While there is a considerable amount of emphasis placed upon why IIDs should be used, there does not currently exist much reliable data explaining if ignition interlock devices are truly effective at preventing motorists with BAC levels over the legal limit from operating their vehicles. In 2014, the NHTSA released a report describing IIDs as needing four distinct elements in order to make them truly effective:

§  The device must have a sensor for breath alcohol that enables the automobile to start only when an acceptable breath sample has been offered.

§  A secure outer casing that prevents the unit from being tampered with.

§  An electronic system that that accurately records the samples collected in order to monitor how many times and when an offender attempts to operate their vehicle while intoxicated.

§  A pretesting system that requires the motorist to provide further samples every 10-15 minutes after the automobile’s engine has been started.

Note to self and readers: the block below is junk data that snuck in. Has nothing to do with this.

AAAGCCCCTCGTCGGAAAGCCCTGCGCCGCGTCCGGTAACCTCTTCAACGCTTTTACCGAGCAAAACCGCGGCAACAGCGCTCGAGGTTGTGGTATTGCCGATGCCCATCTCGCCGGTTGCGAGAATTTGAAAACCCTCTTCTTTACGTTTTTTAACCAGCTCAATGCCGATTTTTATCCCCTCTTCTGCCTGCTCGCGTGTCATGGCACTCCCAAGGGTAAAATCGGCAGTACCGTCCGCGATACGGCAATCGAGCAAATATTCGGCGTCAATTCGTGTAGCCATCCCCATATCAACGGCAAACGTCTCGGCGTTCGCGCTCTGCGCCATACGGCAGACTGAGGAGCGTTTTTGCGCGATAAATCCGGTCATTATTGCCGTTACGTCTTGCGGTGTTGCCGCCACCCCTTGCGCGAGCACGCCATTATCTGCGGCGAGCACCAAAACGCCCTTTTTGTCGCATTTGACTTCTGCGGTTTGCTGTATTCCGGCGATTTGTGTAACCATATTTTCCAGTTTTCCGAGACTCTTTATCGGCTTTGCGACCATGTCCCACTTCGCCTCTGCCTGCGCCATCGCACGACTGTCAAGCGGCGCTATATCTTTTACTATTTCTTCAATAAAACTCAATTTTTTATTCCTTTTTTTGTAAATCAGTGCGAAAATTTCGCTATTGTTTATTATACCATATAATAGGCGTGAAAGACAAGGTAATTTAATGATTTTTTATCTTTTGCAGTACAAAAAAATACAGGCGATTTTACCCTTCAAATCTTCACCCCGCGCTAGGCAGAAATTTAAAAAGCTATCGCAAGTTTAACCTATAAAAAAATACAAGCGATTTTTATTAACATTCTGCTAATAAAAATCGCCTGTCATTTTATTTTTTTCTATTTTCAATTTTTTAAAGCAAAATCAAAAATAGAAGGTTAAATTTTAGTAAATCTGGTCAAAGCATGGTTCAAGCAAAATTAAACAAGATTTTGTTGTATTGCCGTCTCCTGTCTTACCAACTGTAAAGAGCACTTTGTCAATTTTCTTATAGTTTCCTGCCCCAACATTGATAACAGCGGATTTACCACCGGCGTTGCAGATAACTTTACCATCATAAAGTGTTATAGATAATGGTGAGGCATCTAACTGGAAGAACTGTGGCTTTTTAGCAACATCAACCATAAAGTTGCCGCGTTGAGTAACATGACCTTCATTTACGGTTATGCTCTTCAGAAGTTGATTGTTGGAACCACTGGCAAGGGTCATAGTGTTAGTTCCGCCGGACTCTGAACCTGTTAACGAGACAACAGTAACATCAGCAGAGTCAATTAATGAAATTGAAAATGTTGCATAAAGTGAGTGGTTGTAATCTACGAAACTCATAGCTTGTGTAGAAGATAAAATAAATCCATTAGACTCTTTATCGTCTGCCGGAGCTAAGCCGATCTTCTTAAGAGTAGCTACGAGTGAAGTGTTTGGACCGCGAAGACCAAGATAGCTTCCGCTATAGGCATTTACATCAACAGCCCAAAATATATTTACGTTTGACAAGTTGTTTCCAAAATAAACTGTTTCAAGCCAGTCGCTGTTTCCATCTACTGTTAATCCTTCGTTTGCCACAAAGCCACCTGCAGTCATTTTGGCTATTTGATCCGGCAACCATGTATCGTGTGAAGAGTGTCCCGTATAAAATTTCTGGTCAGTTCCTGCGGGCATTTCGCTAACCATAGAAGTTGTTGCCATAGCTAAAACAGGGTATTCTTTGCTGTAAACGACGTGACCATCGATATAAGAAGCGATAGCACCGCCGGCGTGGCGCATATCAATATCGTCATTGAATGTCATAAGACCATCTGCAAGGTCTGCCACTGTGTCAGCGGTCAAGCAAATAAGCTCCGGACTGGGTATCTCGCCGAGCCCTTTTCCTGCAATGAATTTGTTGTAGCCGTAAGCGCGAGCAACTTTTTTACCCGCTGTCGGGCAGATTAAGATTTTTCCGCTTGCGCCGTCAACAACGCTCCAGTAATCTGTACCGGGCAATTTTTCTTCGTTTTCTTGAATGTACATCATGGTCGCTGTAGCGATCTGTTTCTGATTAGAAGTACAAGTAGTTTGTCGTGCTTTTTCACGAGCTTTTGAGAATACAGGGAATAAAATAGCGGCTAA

Within the state of New Hampshire, IID systems are designed so that any person with a blood alcohol content of .02% or higher cannot engage or operate a motor vehicle. Current research indicates that both repeat and first time offense motorists who utilize an ignition interlock device maintain a much lower recidivism rate than DWI offenders who do not use them at all. However, a problem arises in the fact that these devices do relatively little to alter an offender’s actual driving habits. As the NHTSA has stated in their report:

“Once ignition interlocks are removed from a vehicle, however, recidivism rates of ignition interlock users increase and resemble the rates for offenders for whom interlocks were not required.”